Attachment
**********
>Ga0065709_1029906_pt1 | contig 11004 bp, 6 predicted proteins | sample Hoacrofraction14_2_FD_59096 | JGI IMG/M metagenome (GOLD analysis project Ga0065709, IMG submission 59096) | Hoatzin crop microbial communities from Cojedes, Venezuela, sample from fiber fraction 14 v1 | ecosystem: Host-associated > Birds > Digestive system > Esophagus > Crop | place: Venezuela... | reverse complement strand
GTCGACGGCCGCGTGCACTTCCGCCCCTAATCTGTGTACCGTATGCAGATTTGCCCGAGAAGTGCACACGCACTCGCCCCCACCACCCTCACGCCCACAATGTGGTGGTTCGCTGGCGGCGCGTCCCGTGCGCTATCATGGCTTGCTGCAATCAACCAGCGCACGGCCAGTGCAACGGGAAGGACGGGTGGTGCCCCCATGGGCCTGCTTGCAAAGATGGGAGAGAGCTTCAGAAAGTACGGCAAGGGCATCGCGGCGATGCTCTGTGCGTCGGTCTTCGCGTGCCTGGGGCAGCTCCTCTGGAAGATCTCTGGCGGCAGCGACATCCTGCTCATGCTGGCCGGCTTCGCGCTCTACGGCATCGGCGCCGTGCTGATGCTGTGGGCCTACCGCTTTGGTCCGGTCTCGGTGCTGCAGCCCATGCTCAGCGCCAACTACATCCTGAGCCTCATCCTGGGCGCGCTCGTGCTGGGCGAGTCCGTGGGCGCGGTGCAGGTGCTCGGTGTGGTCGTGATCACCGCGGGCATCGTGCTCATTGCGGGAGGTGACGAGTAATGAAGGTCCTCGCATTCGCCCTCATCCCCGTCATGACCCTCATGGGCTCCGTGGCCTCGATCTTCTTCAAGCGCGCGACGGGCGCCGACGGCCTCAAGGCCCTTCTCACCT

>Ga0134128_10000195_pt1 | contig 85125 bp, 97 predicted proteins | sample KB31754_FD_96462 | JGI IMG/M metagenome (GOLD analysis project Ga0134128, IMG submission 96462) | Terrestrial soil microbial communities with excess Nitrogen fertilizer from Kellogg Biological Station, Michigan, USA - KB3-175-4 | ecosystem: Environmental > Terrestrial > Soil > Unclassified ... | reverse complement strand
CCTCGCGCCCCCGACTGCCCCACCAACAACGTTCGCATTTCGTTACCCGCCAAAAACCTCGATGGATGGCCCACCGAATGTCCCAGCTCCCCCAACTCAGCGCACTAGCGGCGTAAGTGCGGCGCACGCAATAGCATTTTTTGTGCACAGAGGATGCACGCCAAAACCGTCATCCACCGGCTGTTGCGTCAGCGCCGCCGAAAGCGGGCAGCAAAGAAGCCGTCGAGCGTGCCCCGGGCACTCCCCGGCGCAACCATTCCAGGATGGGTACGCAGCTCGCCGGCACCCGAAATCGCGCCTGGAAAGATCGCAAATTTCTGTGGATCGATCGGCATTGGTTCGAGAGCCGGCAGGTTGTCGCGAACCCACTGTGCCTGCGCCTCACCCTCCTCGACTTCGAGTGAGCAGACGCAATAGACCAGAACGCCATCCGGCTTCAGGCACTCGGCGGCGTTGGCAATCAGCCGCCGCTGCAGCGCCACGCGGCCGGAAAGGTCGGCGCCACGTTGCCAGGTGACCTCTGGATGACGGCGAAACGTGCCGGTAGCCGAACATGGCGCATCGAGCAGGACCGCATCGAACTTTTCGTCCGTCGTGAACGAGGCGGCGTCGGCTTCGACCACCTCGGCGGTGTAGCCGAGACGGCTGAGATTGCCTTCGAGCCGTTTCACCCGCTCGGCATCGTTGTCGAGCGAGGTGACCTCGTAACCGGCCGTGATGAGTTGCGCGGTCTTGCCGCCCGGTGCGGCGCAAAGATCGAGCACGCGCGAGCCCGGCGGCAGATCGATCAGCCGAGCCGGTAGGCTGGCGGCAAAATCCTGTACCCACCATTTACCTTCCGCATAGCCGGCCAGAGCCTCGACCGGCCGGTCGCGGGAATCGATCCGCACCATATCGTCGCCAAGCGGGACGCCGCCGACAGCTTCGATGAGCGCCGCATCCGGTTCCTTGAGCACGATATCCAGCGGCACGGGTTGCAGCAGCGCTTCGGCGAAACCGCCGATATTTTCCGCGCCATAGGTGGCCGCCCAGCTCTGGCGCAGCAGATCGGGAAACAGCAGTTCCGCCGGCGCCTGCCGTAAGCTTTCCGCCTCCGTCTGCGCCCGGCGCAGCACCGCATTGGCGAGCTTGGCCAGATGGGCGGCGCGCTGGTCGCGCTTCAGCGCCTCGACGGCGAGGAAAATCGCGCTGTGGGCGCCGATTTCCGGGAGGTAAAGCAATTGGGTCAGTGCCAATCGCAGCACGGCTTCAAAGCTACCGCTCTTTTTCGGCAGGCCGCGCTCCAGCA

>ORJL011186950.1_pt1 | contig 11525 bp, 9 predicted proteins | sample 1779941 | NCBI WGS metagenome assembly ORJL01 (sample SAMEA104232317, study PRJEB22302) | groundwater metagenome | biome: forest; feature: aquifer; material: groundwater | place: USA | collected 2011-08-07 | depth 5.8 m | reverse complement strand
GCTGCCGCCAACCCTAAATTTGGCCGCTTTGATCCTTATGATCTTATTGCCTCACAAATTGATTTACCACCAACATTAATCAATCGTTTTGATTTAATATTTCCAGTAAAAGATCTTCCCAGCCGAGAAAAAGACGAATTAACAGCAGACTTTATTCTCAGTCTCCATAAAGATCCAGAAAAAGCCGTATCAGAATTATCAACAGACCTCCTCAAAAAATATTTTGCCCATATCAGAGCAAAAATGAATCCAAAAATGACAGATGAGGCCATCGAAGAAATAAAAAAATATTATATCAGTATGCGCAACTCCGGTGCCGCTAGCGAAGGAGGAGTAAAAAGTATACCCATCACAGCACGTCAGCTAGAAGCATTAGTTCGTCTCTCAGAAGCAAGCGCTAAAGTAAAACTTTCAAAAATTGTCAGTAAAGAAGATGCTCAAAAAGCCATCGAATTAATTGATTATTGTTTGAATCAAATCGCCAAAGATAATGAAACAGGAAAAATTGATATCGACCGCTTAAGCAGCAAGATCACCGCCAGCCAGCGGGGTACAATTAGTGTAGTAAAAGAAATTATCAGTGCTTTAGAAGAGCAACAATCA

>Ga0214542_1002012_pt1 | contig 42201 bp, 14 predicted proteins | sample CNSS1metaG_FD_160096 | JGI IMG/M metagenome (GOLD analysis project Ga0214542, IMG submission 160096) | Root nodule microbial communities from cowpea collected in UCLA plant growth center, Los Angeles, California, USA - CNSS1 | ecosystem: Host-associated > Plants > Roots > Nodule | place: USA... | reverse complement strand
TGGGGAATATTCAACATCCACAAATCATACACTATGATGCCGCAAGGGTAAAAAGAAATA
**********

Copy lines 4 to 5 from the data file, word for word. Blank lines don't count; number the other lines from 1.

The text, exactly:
CCTCGCGCCCCCGACTGCCCCACCAACAACGTTCGCATTTCGTTACCCGCCAAAAACCTCGATGGATGGCCCACCGAATGTCCCAGCTCCCCCAACTCAGCGCACTAGCGGCGTAAGTGCGGCGCACGCAATAGCATTTTTTGTGCACAGAGGATGCACGCCAAAACCGTCATCCACCGGCTGTTGCGTCAGCGCCGCCGAAAGCGGGCAGCAAAGAAGCCGTCGAGCGTGCCCCGGGCACTCCCCGGCGCAACCATTCCAGGATGGGTACGCAGCTCGCCGGCACCCGAAATCGCGCCTGGAAAGATCGCAAATTTCTGTGGATCGATCGGCATTGGTTCGAGAGCCGGCAGGTTGTCGCGAACCCACTGTGCCTGCGCCTCACCCTCCTCGACTTCGAGTGAGCAGACGCAATAGACCAGAACGCCATCCGGCTTCAGGCACTCGGCGGCGTTGGCAATCAGCCGCCGCTGCAGCGCCACGCGGCCGGAAAGGTCGGCGCCACGTTGCCAGGTGACCTCTGGATGACGGCGAAACGTGCCGGTAGCCGAACATGGCGCATCGAGCAGGACCGCATCGAACTTTTCGTCCGTCGTGAACGAGGCGGCGTCGGCTTCGACCACCTCGGCGGTGTAGCCGAGACGGCTGAGATTGCCTTCGAGCCGTTTCACCCGCTCGGCATCGTTGTCGAGCGAGGTGACCTCGTAACCGGCCGTGATGAGTTGCGCGGTCTTGCCGCCCGGTGCGGCGCAAAGATCGAGCACGCGCGAGCCCGGCGGCAGATCGATCAGCCGAGCCGGTAGGCTGGCGGCAAAATCCTGTACCCACCATTTACCTTCCGCATAGCCGGCCAGAGCCTCGACCGGCCGGTCGCGGGAATCGATCCGCACCATATCGTCGCCAAGCGGGACGCCGCCGACAGCTTCGATGAGCGCCGCATCCGGTTCCTTGAGCACGATATCCAGCGGCACGGGTTGCAGCAGCGCTTCGGCGAAACCGCCGATATTTTCCGCGCCATAGGTGGCCGCCCAGCTCTGGCGCAGCAGATCGGGAAACAGCAGTTCCGCCGGCGCCTGCCGTAAGCTTTCCGCCTCCGTCTGCGCCCGGCGCAGCACCGCATTGGCGAGCTTGGCCAGATGGGCGGCGCGCTGGTCGCGCTTCAGCGCCTCGACGGCGAGGAAAATCGCGCTGTGGGCGCCGATTTCCGGGAGGTAAAGCAATTGGGTCAGTGCCAATCGCAGCACGGCTTCAAAGCTACCGCTCTTTTTCGGCAGGCCGCGCTCCAGCA

>ORJL011186950.1_pt1 | contig 11525 bp, 9 predicted proteins | sample 1779941 | NCBI WGS metagenome assembly ORJL01 (sample SAMEA104232317, study PRJEB22302) | groundwater metagenome | biome: forest; feature: aquifer; material: groundwater | place: USA | collected 2011-08-07 | depth 5.8 m | reverse complement strand